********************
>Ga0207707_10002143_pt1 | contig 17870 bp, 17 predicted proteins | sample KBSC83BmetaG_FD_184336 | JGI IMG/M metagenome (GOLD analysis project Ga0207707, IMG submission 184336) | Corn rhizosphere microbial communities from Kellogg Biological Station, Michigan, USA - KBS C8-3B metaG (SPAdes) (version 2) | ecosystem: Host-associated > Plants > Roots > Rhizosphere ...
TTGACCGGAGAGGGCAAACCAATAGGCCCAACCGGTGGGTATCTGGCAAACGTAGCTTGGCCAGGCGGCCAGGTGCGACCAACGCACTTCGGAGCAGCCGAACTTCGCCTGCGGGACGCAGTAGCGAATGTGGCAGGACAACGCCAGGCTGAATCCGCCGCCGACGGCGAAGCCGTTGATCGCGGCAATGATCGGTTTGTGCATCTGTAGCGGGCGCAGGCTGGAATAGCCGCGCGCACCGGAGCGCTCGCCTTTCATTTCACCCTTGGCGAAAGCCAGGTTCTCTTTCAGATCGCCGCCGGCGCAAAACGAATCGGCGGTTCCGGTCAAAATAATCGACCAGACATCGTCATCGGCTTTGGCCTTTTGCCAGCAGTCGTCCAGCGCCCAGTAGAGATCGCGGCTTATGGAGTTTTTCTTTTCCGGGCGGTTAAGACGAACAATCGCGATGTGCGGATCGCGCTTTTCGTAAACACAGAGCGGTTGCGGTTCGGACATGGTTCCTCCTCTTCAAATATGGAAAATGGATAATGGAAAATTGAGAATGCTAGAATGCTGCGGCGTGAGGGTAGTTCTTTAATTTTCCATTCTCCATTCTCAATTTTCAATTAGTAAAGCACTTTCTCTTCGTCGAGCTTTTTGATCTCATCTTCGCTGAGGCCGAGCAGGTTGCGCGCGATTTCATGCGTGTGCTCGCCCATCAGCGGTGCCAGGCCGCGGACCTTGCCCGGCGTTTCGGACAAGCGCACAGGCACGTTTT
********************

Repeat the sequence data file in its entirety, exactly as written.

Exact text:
>Ga0207707_10002143_pt1 | contig 17870 bp, 17 predicted proteins | sample KBSC83BmetaG_FD_184336 | JGI IMG/M metagenome (GOLD analysis project Ga0207707, IMG submission 184336) | Corn rhizosphere microbial communities from Kellogg Biological Station, Michigan, USA - KBS C8-3B metaG (SPAdes) (version 2) | ecosystem: Host-associated > Plants > Roots > Rhizosphere ...
TTGACCGGAGAGGGCAAACCAATAGGCCCAACCGGTGGGTATCTGGCAAACGTAGCTTGGCCAGGCGGCCAGGTGCGACCAACGCACTTCGGAGCAGCCGAACTTCGCCTGCGGGACGCAGTAGCGAATGTGGCAGGACAACGCCAGGCTGAATCCGCCGCCGACGGCGAAGCCGTTGATCGCGGCAATGATCGGTTTGTGCATCTGTAGCGGGCGCAGGCTGGAATAGCCGCGCGCACCGGAGCGCTCGCCTTTCATTTCACCCTTGGCGAAAGCCAGGTTCTCTTTCAGATCGCCGCCGGCGCAAAACGAATCGGCGGTTCCGGTCAAAATAATCGACCAGACATCGTCATCGGCTTTGGCCTTTTGCCAGCAGTCGTCCAGCGCCCAGTAGAGATCGCGGCTTATGGAGTTTTTCTTTTCCGGGCGGTTAAGACGAACAATCGCGATGTGCGGATCGCGCTTTTCGTAAACACAGAGCGGTTGCGGTTCGGACATGGTTCCTCCTCTTCAAATATGGAAAATGGATAATGGAAAATTGAGAATGCTAGAATGCTGCGGCGTGAGGGTAGTTCTTTAATTTTCCATTCTCCATTCTCAATTTTCAATTAGTAAAGCACTTTCTCTTCGTCGAGCTTTTTGATCTCATCTTCGCTGAGGCCGAGCAGGTTGCGCGCGATTTCATGCGTGTGCTCGCCCATCAGCGGTGCCAGGCCGCGGACCTTGCCCGGCGTTTCGGACAAGCGCACAGGCACGTTTT